About one-third of African students studying in the U.S. are Nigerians, an official said on Wednesday.
The Cultural Affairs Officer of the U.S. Embassy in Nigeria, Malia Heroux, made this known during an education fair for Nigerian students seeking admission into American universities for undergraduate and graduate studies.
The fair, organised by the EducationUSA Advising Center, is to familiarise Nigerian students with scholarships in U.S. universities.
The event was attended by students from over 20 public and private schools in Abuja.
Some of the American institutions present were Millersville University, Columbia College Chicago, Calvin University, University of Illinois, University of Chicago, and Webster University.
According to Ms Heroux, about 13,000 Nigerians go to study in the USA yearly. She said about 39,000 African students study in the USA indicating Nigeria makes up about a third.
Also speaking, the Chargé d’Affaires at the U.S. Embassy, Kathleen FitzGibbon, said the embassy assists the students in securing admission in universities in the United State.
She said the embassy helped to secure about $9 million worth of scholarship from colleges and universities last year.
“Individual universities in the USA gives scholarship, it is not us giving out the money as the government. In Abuja last year, the students got scholarship worth of $9 million and that is for Abuja alone,” she said.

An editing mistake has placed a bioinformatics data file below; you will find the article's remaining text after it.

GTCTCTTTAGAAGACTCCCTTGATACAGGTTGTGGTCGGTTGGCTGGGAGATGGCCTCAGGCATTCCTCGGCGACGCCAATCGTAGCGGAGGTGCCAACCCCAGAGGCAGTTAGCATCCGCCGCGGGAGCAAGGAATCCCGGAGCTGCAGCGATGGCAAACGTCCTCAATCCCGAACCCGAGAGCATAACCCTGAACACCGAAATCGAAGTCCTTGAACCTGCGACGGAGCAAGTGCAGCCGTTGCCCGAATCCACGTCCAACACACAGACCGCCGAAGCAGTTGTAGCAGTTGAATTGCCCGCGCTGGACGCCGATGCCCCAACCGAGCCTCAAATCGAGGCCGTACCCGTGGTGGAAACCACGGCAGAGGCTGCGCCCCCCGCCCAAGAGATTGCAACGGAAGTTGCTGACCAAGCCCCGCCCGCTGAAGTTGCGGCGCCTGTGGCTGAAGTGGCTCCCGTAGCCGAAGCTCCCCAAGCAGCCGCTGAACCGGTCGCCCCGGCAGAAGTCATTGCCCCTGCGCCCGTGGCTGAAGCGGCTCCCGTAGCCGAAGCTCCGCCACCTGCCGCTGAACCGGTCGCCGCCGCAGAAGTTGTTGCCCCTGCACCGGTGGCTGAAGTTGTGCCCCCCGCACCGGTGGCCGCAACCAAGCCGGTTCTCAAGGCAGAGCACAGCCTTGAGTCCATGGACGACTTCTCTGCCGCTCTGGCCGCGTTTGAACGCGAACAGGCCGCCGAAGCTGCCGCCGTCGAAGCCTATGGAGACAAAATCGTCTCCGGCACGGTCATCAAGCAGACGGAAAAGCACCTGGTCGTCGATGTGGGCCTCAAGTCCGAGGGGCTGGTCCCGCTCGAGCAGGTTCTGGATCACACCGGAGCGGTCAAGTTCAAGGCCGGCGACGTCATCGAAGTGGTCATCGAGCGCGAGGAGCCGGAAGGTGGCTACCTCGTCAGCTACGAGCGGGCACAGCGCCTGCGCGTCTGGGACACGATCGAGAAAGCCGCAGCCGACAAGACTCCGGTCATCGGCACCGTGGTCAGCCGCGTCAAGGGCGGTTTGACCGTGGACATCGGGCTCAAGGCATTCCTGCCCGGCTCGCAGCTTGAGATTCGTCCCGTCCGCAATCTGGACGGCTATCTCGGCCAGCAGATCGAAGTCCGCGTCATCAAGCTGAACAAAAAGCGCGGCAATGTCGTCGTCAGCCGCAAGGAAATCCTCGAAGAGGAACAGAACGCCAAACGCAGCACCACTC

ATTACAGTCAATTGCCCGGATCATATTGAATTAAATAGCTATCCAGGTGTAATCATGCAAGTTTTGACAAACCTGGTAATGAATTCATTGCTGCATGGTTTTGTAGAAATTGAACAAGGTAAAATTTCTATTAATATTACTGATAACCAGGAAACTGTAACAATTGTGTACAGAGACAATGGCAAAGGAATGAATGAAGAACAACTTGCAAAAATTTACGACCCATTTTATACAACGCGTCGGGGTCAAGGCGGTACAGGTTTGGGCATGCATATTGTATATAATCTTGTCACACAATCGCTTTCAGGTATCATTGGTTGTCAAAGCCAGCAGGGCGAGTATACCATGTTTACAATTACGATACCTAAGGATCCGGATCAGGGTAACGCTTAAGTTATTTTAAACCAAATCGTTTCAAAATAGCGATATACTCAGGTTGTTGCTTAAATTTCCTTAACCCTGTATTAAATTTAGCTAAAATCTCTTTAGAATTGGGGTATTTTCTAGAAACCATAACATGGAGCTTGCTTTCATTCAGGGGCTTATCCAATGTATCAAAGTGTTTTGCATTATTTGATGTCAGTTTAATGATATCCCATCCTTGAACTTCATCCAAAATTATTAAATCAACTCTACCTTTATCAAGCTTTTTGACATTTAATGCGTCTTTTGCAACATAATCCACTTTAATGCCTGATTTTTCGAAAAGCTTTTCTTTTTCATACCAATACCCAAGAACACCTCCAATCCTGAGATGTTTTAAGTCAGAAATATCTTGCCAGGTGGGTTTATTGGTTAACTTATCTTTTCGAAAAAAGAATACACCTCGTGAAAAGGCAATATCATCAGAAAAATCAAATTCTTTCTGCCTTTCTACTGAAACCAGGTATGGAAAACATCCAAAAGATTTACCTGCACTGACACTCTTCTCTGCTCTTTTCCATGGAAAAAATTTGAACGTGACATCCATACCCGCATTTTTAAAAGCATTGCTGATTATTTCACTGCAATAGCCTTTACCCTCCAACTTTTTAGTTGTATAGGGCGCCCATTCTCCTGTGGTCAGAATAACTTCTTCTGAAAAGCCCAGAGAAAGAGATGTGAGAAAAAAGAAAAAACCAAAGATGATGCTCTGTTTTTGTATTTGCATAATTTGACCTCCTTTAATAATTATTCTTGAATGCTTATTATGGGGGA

She said there is a wide variety of programmes being offered in the U.S. and Nigeria universities.
“We also have people who come from the USA to study the Yoruba and Hausa language,” she said.
Some of the students who interacted with PREMIUM TIMES said they attended with the hope of eventually security scholarships to study in the U.S.
A 16-year-old, Rhibetnan Plang, from Olumawu college said she hopes to go study in the U.S.
“I am here to look for schools that will have my course. I want to study public health. I grew up in Nigeria, I will like to move somewhere else,” she said.
Dudu Oluwapelumi, a 15-year-old from Government Science Secondary School Pyakasa-Maitama, said he wants to find a school that will have merit scholarship to study animal science.
The U.S. Embassy’s Education USA Advising Center in Abuja is part of a global network of over 400 educational advising centres in more than 170 countries.
Education USA Abuja also places particular emphasis on supporting talented and determined students who are likely to be awarded full scholarships from U.S. colleges and universities but who lack the financial resources to cover the mission including testing, application fees, and airfare.